Nationwide warns this year will be 'difficult'

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Nationwide Building Society warned yesterday that market conditions would remain difficult for the whole of this year and that it could take months before inter-bank lending rates moved significantly closer to base rate.

Britain's biggest mutual lender said it expected further falls in house prices, though the decline would be limited to "single digits".

Underlying pre-tax profits for the year ended 4 April rose 17 per cent to £781m as the society cut back its mortgage lending, but grabbed market share in retail savings.

Mark Rennison, Nationwide's finance director, said: "We think 2008 throughout will be a difficult year. Things may slightly improve but... 2009 will be when we would really expect to see improvements gather pace."

Mortgage costs have been on the rise even though the Bank of England has cut interest rates three times since December because inter-bank lending rates have become decoupled from the benchmark rate. The Bank of England has offered to swap illiquid assets for Government bills to free the markets, but the special liquidity facility has yet to have an effect, though Mr Rennison said that markets had stabilised.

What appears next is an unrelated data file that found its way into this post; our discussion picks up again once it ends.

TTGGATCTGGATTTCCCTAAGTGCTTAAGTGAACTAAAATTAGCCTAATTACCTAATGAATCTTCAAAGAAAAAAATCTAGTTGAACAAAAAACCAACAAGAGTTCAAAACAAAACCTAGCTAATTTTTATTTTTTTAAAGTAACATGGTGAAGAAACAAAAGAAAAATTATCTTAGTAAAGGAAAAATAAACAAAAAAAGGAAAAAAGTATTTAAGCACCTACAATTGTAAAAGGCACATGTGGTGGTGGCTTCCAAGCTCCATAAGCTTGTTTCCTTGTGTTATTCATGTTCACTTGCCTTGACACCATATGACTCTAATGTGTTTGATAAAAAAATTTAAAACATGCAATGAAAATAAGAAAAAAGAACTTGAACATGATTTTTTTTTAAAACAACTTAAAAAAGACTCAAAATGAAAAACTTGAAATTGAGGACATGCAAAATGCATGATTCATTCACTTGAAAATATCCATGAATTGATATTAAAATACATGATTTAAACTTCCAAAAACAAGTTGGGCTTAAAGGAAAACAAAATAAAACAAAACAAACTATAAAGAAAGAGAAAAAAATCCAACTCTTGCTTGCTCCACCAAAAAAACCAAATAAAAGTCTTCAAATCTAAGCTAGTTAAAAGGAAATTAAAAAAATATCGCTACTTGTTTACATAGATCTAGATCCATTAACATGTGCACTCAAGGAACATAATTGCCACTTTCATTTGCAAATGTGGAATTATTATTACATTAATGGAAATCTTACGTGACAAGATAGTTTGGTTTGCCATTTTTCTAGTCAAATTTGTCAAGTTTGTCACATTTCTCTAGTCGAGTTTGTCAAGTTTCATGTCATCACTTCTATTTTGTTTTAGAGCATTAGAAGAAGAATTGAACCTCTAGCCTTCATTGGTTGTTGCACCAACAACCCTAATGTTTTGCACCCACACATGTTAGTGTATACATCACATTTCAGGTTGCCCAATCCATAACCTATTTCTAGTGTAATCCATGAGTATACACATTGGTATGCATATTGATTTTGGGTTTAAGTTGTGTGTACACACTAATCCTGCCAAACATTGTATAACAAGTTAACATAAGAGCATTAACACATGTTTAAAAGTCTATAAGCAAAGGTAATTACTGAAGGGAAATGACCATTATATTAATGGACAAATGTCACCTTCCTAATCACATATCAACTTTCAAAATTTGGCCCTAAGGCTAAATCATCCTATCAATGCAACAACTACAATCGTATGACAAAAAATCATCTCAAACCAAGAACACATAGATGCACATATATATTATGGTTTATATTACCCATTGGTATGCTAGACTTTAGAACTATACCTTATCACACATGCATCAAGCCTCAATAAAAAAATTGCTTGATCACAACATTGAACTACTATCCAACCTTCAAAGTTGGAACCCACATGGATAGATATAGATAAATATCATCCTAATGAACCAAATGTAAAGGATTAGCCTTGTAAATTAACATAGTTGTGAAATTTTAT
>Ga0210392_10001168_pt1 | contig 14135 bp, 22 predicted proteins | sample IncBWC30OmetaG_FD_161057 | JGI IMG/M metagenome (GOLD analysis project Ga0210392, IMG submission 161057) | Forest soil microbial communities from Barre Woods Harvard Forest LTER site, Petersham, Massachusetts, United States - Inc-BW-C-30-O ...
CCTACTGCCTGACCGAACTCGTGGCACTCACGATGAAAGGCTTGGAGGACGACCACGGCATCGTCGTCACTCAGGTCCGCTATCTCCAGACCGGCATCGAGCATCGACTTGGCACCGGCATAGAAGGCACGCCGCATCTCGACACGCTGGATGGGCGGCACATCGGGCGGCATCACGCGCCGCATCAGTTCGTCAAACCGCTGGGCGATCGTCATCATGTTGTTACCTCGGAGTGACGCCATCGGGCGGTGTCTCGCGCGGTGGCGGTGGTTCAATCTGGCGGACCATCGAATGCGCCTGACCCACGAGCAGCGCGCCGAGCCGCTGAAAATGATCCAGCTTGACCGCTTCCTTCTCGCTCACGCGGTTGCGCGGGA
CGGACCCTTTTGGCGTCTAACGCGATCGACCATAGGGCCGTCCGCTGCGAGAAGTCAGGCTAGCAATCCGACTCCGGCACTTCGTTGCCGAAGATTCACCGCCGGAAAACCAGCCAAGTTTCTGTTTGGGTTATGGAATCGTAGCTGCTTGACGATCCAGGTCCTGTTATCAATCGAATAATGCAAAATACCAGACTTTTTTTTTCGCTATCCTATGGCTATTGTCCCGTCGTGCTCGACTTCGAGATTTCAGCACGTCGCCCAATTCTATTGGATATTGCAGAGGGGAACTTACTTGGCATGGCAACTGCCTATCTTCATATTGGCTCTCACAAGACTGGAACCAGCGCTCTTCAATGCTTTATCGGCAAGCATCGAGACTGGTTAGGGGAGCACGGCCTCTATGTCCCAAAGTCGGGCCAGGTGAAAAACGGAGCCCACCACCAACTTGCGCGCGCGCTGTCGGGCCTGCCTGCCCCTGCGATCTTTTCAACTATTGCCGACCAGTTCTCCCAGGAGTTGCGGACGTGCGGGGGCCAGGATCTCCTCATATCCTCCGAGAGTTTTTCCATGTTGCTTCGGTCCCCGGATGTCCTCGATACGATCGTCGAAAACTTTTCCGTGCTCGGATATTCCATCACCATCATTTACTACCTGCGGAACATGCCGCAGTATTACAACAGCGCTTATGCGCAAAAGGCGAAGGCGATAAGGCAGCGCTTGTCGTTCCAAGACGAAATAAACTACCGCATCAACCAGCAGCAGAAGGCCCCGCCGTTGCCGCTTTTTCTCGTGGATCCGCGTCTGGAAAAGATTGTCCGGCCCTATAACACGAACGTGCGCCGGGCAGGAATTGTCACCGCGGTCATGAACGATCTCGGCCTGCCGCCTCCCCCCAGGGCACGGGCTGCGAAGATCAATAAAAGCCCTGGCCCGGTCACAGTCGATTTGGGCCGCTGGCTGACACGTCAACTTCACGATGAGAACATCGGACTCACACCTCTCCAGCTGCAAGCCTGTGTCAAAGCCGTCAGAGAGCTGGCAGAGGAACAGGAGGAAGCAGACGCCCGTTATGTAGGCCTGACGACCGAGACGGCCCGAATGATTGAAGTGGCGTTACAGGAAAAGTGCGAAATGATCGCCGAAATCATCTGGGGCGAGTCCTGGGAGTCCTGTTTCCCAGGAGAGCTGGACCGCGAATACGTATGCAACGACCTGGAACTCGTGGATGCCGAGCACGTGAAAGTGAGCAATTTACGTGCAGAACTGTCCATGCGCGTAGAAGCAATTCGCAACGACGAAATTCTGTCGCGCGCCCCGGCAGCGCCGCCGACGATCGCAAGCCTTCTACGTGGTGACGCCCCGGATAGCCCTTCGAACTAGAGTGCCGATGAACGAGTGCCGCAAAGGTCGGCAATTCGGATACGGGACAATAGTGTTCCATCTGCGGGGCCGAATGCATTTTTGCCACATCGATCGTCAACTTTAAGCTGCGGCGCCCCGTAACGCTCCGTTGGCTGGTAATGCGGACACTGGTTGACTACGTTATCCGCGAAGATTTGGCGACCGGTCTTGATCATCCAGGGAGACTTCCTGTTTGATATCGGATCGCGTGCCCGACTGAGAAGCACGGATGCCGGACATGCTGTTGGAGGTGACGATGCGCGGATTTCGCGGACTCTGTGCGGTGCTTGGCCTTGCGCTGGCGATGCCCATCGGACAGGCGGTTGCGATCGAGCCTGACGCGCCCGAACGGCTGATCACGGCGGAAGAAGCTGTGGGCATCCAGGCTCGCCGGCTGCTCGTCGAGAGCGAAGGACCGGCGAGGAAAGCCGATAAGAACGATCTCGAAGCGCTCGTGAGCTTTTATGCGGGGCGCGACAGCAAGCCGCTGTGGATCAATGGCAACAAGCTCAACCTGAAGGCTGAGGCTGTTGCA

"The key for the consumer's perspective is to see some fall in the inter-bank market interest rate ... We are talking weeks and months rather than days or weeks," Mr Rennison said. There should be some easing "across the summer and into the autumn, though "it will depend on the performance of the banking sector generally and economic conditions", he added.

Nationwide's net residential lending fell 40 per cent to £6.7bn and commercial property lending dropped 29 per cent to £2.4bn. Total net lending of £8.9bn was fully covered by net retail savings inflows of £9.1bn.

The society increased its share of the savings market to 19 per cent last year from 7 per cent in 2006 as depositors headed for trusted names after the run on Northern Rock, Mr Rennison said.

The society cut its share of the mortgage market to 7 per cent last year from 11 per cent, and Mr Rennison said Nationwide would target a similar share in 2008.

Nationwide highlighted the extent of housing market softening last month when it announced a 1.1 per cent fall in property prices, the first annual decline for 12 years. "We think there are more falls to come," but they will be in single digits for the year, Mr Rennison said.

The Financial Services Authority has warned that some building societies need major overhauls of their processes and governance to withstand the economic slowdown, and some analysts have questioned the viability of smaller societies.

Nationwide merged with Portman Building Society in August. Mr Rennison said the society would consider absorbing other societies if deals would make strategic sense and add value for Nationwide's members.

But he said the building society sector was in good health, with high levels of retail funding, liquidity and capital, and that Nationwide was not actively seeking tie-ups with other societies.

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